A case of prolonged unilateral temporomandibular joint (TMJ) dislocation, which was treated by open surgical reduction and post-surgical orthodontic therapy, is presented. A 58-year-old woman presented complaining of facial asymmetry and malocclusion. She had received surgery for a malignant tumour in the right retromolar region 7 years previously. It was considered that contraction of the pterygoid muscle by surgical injury caused anterior meniscal displacement and TMJ dislocation. Since manual manipulation failed, direct open reduction was performed after separation of the lateral pterygoid muscle from the condylar head and removal of the intra-articular scar tissues. Although the condylar head was returned to the glenoid fossa, optimal occlusion was not obtained because of compensatory tooth movement and inclination. Satisfactory occlusion and symmetric facial appearance were brought about by post-surgical orthodontic therapy.
Dislocation of the temporomandibular joint (TMJ) usually occurs as an acute event and prolonged dislocation is comparatively rare. Although the causes of acute TMJ dislocation include trauma, excessive mouth opening, drugs, and psychogenic and neurological disorders, prolonged dislocation commonly occurs when an acute dislocation is left untreated or is inadequately treated . In most acute dislocations, manual reduction is effective. The management of prolonged dislocations is more difficult because of severe muscular spasm and periauricular fibrotic changes . Cases of prolonged dislocation frequently require surgical methods such as open reduction, condylectomy, and several types of osteotomy . This article reports a rare case of long-standing dislocation of the TMJ caused by contracture of the lateral pterygoid muscle following resection of a mucoepidermoid carcinoma that developed in the retromolar region. The patient received an open reduction, followed by orthodontic treatment because sufficient occlusion was not obtained after surgery.
A 58-year-old Japanese woman presented complaining of malocclusion due to marked deviation of the mandible to the left side. She had undergone surgery for a mucoepidermoid carcinoma in the right retromolar region in contact with the ramus of the mandible 7 years ago ( Fig. 1 ). The surgery was performed with incision from angle of the mouth to the cheek (Velpeau’s incision) and the tumour was resected with the anterior part of the mandibular ramus, coronoid process, and the inferior part of the temporal muscle. After surgery, the condyle head located in a slightly anterior position within glenoid fossa ( Fig. 2 ). Although she had noticed the progressive change in her bite during the 2-year follow-up after the surgery, the patient had missed her scheduled appointment.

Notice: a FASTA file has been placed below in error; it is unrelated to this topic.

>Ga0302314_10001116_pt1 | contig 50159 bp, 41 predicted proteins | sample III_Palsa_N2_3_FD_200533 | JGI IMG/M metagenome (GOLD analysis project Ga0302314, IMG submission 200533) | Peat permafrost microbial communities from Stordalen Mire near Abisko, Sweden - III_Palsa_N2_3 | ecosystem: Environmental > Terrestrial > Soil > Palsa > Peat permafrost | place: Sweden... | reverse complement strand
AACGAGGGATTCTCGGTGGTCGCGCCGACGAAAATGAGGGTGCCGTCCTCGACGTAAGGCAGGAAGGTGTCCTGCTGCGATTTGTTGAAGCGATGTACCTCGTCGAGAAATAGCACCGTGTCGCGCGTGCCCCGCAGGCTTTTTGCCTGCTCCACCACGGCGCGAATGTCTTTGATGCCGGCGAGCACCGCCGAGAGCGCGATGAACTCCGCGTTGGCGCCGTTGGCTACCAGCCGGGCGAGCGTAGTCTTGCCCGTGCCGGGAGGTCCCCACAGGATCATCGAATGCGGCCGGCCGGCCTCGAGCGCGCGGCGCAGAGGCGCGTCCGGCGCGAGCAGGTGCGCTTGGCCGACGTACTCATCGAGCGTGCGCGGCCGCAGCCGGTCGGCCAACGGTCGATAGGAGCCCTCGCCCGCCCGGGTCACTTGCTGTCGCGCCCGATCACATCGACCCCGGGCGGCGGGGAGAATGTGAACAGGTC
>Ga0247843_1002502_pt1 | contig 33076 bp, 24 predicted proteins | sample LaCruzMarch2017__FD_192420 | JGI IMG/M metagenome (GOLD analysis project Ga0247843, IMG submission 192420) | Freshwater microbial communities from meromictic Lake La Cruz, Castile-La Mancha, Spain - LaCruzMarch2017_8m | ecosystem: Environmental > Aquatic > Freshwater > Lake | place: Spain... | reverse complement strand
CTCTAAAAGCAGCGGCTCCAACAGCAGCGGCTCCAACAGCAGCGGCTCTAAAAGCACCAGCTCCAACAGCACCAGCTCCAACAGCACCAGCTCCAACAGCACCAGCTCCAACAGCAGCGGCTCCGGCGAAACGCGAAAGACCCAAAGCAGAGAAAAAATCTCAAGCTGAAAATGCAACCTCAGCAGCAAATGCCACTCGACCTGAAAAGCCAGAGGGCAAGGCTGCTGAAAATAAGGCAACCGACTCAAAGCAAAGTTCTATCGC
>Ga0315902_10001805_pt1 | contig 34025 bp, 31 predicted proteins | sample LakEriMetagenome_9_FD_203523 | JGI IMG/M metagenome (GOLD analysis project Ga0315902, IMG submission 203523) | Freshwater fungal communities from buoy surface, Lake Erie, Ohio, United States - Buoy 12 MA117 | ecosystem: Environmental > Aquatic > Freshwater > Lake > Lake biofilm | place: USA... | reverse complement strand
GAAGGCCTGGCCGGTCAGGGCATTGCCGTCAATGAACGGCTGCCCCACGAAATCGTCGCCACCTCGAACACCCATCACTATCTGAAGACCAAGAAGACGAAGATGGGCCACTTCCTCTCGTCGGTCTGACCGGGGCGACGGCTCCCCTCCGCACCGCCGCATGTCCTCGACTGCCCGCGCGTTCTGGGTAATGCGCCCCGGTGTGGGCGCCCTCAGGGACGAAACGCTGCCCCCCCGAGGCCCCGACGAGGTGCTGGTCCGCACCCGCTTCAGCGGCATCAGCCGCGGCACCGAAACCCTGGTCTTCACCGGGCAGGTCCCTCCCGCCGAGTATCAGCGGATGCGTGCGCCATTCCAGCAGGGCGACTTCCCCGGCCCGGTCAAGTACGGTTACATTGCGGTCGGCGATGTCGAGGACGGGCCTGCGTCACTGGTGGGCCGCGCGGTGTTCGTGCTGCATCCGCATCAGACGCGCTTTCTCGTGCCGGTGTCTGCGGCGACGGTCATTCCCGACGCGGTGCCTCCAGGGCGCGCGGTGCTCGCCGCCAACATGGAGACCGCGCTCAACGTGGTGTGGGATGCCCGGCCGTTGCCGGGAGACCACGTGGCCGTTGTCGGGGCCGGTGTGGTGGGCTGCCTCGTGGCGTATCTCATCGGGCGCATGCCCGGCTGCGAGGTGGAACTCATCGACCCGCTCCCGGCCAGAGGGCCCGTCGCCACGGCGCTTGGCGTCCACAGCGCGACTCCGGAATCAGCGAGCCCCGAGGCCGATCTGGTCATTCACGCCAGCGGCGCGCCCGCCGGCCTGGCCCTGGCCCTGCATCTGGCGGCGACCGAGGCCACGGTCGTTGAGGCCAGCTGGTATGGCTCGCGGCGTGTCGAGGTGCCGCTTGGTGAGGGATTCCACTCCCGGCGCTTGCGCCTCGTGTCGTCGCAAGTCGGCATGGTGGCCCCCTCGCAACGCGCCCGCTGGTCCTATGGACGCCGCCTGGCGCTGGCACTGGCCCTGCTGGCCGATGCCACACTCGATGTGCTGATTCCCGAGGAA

A clinical examination revealed deviation of the mandible to the left side and facial asymmetry ( Fig. 3 A ). Her occlusion was Class III on the right and Class II on the left, and a crossbite from the right incisor to the left molar (overjet, −5.0 mm; overbite, +2.0 mm) was observed. The midline between the lower central incisors was shifted 13.0 mm to the left side relative to the midline between the upper central incisors. Her maximum mouth opening was 30 mm. Panoramic radiography showed the location of the right condyle in front of the articular eminence ( Fig. 4 ). A mixture of high and low signals was seen in the glenoid fossa in T2-weighted magnetic resonance images.
Manual manipulation was attempted for reduction without success. Therefore, the patient underwent an attempt at reduction under general anaesthesia. An initial attempt at manual manipulation under general anaesthesia with muscle relaxants failed. The lateral pterygoid muscle and scar tissues attached to the condylar process were intraorally detached, but manipulation failed again. Consequently, a preauricular incision was made and the fibrous tissues in the glenoid fossa were removed. Open reduction was then performed successfully ( Fig. 5 ). To prevent postoperative relapse, an intermaxillary fixation with nine bone screws was applied for 1 week. At this time, the slight deviation remained (the deviation of the lower incisor midline was 3 mm), and a slight open-bite was observed (overjet, +2.0 mm; overbite, −2.0 mm; Fig. 3 B). Cephalometric and cast analyses revealed bite interference on the left molars because of the movement and inclination of the lower teeth that occurred during the prolonged TMJ dislocation. Orthodontic treatment with a multi-bracket appliance and intermaxillary training elastics was performed for 1 year. After orthodontic therapy, good occlusion and a symmetric appearance were obtained ( Fig. 3 C). Occlusal retention therapy was followed by dynamic orthodontic therapy, and the occlusion has been stable for 3 years.